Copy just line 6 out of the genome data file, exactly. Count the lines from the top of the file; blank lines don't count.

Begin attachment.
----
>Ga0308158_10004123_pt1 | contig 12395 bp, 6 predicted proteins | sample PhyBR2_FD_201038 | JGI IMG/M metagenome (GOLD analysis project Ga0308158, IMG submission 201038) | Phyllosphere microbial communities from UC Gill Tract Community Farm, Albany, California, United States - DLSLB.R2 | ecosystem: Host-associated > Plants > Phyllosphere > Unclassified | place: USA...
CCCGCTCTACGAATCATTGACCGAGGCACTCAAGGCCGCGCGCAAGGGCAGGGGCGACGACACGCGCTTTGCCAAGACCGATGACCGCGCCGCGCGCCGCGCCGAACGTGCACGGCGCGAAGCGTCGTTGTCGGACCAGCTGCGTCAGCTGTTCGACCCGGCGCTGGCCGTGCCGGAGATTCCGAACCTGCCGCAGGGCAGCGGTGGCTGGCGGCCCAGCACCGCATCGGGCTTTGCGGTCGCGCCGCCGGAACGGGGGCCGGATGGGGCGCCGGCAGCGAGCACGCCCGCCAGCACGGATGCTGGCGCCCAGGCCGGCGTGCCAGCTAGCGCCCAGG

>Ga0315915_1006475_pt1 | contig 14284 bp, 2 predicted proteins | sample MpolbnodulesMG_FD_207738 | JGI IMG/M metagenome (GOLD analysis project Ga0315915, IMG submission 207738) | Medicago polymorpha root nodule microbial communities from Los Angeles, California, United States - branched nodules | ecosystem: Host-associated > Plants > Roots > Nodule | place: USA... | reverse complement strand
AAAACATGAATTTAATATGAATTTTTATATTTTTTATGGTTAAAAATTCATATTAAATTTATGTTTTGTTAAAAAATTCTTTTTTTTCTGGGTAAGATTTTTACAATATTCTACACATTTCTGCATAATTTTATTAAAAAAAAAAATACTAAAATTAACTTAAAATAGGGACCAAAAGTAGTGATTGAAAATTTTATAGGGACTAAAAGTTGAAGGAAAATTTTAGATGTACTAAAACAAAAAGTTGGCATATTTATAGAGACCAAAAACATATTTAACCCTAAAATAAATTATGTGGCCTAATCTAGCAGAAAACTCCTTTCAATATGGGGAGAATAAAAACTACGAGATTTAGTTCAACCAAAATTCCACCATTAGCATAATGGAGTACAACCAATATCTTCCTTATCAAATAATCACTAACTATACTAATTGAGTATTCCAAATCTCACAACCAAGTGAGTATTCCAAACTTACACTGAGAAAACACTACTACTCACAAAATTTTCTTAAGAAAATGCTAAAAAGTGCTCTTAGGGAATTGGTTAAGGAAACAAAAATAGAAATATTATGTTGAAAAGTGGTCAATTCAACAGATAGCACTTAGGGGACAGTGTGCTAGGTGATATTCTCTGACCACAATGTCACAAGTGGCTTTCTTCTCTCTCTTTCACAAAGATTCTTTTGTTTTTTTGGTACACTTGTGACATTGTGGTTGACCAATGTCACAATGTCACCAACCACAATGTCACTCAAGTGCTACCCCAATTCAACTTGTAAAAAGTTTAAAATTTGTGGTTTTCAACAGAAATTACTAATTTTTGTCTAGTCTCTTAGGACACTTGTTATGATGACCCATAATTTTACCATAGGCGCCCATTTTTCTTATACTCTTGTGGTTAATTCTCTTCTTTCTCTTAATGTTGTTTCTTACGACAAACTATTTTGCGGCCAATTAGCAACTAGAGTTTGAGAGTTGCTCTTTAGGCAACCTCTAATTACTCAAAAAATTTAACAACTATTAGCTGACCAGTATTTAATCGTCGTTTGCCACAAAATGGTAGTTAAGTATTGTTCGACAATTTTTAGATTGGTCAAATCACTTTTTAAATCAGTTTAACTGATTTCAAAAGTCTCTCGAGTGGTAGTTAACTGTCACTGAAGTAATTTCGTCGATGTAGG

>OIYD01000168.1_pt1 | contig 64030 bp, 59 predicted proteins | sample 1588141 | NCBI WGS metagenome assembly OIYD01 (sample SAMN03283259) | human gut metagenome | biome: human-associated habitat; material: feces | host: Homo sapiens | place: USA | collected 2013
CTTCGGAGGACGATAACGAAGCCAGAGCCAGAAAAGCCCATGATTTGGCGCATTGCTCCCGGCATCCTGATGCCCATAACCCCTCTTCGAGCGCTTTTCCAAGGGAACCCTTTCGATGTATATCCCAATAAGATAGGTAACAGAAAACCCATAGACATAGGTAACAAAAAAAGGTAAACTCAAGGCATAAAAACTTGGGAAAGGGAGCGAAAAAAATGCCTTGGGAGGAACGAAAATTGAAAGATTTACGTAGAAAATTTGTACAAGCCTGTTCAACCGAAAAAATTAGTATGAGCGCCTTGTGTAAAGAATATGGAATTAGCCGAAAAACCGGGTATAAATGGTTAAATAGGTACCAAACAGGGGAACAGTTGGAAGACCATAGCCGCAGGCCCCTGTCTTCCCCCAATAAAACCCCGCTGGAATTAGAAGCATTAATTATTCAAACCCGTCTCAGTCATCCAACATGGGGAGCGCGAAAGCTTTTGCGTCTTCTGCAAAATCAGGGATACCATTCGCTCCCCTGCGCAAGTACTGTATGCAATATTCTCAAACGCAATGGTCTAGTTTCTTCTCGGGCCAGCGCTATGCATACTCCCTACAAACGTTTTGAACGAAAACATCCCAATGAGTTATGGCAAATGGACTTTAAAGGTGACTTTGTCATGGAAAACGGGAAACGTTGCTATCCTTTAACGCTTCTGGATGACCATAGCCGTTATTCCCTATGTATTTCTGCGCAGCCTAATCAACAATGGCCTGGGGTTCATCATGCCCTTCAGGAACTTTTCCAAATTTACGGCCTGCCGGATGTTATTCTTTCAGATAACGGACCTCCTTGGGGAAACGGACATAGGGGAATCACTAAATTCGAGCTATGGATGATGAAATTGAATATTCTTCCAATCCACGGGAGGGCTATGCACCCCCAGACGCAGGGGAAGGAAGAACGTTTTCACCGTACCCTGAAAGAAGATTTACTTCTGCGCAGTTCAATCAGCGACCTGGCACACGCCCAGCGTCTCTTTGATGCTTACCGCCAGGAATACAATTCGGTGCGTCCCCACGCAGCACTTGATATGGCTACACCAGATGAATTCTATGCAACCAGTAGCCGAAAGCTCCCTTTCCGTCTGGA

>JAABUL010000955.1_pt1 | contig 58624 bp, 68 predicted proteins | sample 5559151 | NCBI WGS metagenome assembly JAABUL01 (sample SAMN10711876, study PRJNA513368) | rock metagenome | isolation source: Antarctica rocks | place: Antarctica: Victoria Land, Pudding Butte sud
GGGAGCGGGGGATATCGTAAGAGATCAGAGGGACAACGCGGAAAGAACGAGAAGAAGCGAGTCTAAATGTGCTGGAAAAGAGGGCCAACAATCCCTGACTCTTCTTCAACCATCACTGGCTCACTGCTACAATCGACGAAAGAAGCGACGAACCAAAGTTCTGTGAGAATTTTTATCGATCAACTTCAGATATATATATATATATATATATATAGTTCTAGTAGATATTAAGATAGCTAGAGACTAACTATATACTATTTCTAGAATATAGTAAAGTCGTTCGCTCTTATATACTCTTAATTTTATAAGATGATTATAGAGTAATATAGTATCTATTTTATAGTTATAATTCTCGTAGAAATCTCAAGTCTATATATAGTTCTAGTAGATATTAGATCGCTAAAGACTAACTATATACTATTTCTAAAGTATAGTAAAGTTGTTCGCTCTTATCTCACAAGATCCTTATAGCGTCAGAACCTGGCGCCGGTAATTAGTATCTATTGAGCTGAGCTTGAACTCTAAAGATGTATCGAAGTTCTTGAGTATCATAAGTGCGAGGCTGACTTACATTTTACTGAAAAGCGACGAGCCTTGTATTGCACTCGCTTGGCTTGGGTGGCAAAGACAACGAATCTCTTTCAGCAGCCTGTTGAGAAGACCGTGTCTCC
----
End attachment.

CTTCGGAGGACGATAACGAAGCCAGAGCCAGAAAAGCCCATGATTTGGCGCATTGCTCCCGGCATCCTGATGCCCATAACCCCTCTTCGAGCGCTTTTCCAAGGGAACCCTTTCGATGTATATCCCAATAAGATAGGTAACAGAAAACCCATAGACATAGGTAACAAAAAAAGGTAAACTCAAGGCATAAAAACTTGGGAAAGGGAGCGAAAAAAATGCCTTGGGAGGAACGAAAATTGAAAGATTTACGTAGAAAATTTGTACAAGCCTGTTCAACCGAAAAAATTAGTATGAGCGCCTTGTGTAAAGAATATGGAATTAGCCGAAAAACCGGGTATAAATGGTTAAATAGGTACCAAACAGGGGAACAGTTGGAAGACCATAGCCGCAGGCCCCTGTCTTCCCCCAATAAAACCCCGCTGGAATTAGAAGCATTAATTATTCAAACCCGTCTCAGTCATCCAACATGGGGAGCGCGAAAGCTTTTGCGTCTTCTGCAAAATCAGGGATACCATTCGCTCCCCTGCGCAAGTACTGTATGCAATATTCTCAAACGCAATGGTCTAGTTTCTTCTCGGGCCAGCGCTATGCATACTCCCTACAAACGTTTTGAACGAAAACATCCCAATGAGTTATGGCAAATGGACTTTAAAGGTGACTTTGTCATGGAAAACGGGAAACGTTGCTATCCTTTAACGCTTCTGGATGACCATAGCCGTTATTCCCTATGTATTTCTGCGCAGCCTAATCAACAATGGCCTGGGGTTCATCATGCCCTTCAGGAACTTTTCCAAATTTACGGCCTGCCGGATGTTATTCTTTCAGATAACGGACCTCCTTGGGGAAACGGACATAGGGGAATCACTAAATTCGAGCTATGGATGATGAAATTGAATATTCTTCCAATCCACGGGAGGGCTATGCACCCCCAGACGCAGGGGAAGGAAGAACGTTTTCACCGTACCCTGAAAGAAGATTTACTTCTGCGCAGTTCAATCAGCGACCTGGCACACGCCCAGCGTCTCTTTGATGCTTACCGCCAGGAATACAATTCGGTGCGTCCCCACGCAGCACTTGATATGGCTACACCAGATGAATTCTATGCAACCAGTAGCCGAAAGCTCCCTTTCCGTCTGGA